Seattle wants drivers to slow down — by 5 mph to be exact. City Council voted unanimously on Monday to reduce Seattle’s default arterial speed limit from 30 to 25 mph and the nonarterial speed limit from 25 to 20.
Thanks to the new ordinance, the speed limit will drop to 20 mph on 2,400 miles of nonarterial neighborhood streets. Downtown arterials will be the first to get reduced to 25 mph, along with a handful of other problem streets around the city. Because the ordinance refers to the default arterial speed limit, there will still be signed arterials with higher speed limits.
“This is a giant step forward to actually have this legislation on the books. It’s a good start,” says Cathy Tuttle, executive director of Seattle Neighborhood Greenways, a nonprofit streets advocacy group that’s been lobbying for the speed reduction for several years.
Seattle was the only city in King County without a default 25 mph arterial speed limit. New York dropped its default speed limit to 25 mph in 2014. In August, Boston Mayor Marty Walsh announced his plan to push a 25 mph default for his city.
The ordinance is part of Seattle’s Vision Zero goal to reduce serious injuries and fatalities on city streets by 2030. Annually, there are about 13,000 collisions in Seattle. Unsurprisingly given the higher speeds, over 9,800 of them are on arterial streets and result in 8,111 injuries, 144 serious injuries and 17 fatalities. And though collisions that involve pedestrians or bicycles only make up 7 percent of total crashes, they account for 47 percent of annual fatalities.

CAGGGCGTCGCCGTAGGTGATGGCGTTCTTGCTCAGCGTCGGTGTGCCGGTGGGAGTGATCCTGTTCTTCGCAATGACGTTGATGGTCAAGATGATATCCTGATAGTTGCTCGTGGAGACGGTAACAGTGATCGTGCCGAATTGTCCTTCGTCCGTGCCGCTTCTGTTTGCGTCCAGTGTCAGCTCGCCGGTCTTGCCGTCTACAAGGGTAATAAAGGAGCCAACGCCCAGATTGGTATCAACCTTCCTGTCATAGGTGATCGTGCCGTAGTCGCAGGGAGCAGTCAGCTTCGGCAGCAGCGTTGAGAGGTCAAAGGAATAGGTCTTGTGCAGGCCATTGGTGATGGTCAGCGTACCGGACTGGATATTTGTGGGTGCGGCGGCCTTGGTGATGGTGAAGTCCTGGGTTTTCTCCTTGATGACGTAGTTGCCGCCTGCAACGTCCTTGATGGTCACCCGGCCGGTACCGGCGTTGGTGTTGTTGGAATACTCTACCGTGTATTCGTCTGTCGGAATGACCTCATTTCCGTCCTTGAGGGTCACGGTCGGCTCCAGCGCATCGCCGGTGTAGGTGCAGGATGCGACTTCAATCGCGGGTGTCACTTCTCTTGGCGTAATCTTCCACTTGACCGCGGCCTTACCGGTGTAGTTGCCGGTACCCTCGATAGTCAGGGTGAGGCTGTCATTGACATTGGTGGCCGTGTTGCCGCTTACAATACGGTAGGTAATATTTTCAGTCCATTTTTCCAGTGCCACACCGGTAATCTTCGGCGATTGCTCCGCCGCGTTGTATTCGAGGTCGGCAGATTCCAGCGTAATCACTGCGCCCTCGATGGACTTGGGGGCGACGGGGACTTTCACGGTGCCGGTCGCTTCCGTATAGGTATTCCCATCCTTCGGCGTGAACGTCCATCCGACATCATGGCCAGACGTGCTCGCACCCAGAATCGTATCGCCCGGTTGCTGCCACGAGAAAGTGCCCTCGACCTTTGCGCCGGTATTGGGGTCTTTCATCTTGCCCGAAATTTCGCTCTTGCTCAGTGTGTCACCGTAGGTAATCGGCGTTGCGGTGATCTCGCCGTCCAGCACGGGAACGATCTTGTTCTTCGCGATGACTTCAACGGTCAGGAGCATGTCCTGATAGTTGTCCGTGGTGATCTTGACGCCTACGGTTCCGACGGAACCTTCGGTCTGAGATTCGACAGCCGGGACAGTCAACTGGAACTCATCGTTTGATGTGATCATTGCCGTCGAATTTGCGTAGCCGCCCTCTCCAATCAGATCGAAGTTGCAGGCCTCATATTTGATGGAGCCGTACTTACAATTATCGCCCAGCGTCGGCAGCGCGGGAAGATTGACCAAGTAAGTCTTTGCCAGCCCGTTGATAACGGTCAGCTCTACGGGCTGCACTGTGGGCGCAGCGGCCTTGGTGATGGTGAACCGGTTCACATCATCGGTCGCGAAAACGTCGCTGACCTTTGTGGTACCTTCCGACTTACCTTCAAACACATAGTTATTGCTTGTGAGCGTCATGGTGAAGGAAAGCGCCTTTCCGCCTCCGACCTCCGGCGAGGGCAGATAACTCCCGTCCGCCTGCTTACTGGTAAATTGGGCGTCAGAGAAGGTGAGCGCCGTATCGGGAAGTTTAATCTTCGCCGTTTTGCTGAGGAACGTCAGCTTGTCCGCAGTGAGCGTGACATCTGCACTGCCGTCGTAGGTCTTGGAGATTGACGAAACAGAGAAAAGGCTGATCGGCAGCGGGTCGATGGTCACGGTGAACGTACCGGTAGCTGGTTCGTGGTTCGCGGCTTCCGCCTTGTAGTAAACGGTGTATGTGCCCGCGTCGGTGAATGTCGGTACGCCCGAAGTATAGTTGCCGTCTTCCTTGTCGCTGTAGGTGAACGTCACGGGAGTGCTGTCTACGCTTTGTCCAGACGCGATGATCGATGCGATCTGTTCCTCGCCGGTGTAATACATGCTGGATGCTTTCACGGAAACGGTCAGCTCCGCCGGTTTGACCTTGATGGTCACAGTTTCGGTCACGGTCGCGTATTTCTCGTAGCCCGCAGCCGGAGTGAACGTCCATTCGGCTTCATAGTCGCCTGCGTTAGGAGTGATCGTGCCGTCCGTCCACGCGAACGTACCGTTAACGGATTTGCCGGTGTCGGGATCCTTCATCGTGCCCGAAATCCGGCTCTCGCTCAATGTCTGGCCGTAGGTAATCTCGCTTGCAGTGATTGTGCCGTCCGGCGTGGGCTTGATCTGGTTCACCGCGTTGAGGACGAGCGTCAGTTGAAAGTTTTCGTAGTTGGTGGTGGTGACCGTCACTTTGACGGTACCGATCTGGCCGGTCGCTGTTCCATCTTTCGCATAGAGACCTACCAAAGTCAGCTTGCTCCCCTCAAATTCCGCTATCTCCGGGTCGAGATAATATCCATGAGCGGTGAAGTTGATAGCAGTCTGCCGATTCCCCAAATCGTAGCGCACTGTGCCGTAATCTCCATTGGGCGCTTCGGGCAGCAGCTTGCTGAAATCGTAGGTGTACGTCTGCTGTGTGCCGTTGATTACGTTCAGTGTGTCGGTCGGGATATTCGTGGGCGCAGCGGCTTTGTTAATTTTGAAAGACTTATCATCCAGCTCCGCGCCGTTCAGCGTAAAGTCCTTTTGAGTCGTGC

“Early on in my time here I realized we do play an important role in public safety. When I first got here there were a rash of serious and fatal crashes and it really brought home that point. It feels like it’s taken a little longer than we would’ve liked to get [to reducing the speed limits], but we wanted to make sure to do it in a data-driven way,” said Seattle Department of Transportation Director Scott Kubly at a Council Transportation Committee hearing last Tuesday.
Of course, posting new speed limit signs does little to actually slow drivers down, a fact brought up time and again in public testimony and by SDOT staff at the hearing.
“Our streets are designed for fast-moving vehicles with very little provision for people walking, biking or using transit,” said Merlin Rainwater, a Seattle Bike Advisory Board member, at the hearing. “As you pass this critical important law please also commit to street calming infrastructure as well as education and enforcement.”
Tuttle’s organization is advocating for the city to implement “road diets” on arterials that typically reduce car lanes from two lanes in each direction to one in each direction with a center turn lane. On residential streets they want to see the city install speed bumps and traffic diverters.
Tuttle also wants the city to enforce the new speed limits with speed cameras. She points to SDOT’s speed camera program at 15 schools, which generates revenue for Safe Routes to School infrastructure and programing.
“We’re not going to be able to re-engineer our streets immediately. But I think we could get a good amount of money and good amount of change by enforcing streets to the speed we need them to be. We don’t have the police force to do that so we need automated cameras,” says Tuttle.
The ordinance had fairly broad support from bicycle and pedestrian advocates and neighborhood and business groups. Seattle Neighborhood Greenways collected letters of support from 19 merchant associations, neighborhood councils, elderly advocates and other groups.
“These chambers recognize serious collisions and fatalities are going to drive away business. They want pleasant business nodes where people can bike, take transit, drive to, be able to walk from the coffee shop to the book store across the street,” says Tuttle.
Josh Cohen is a freelance writer in Seattle. His work has also appeared in The Nation, Pacific Standard, Vice and Crosscut.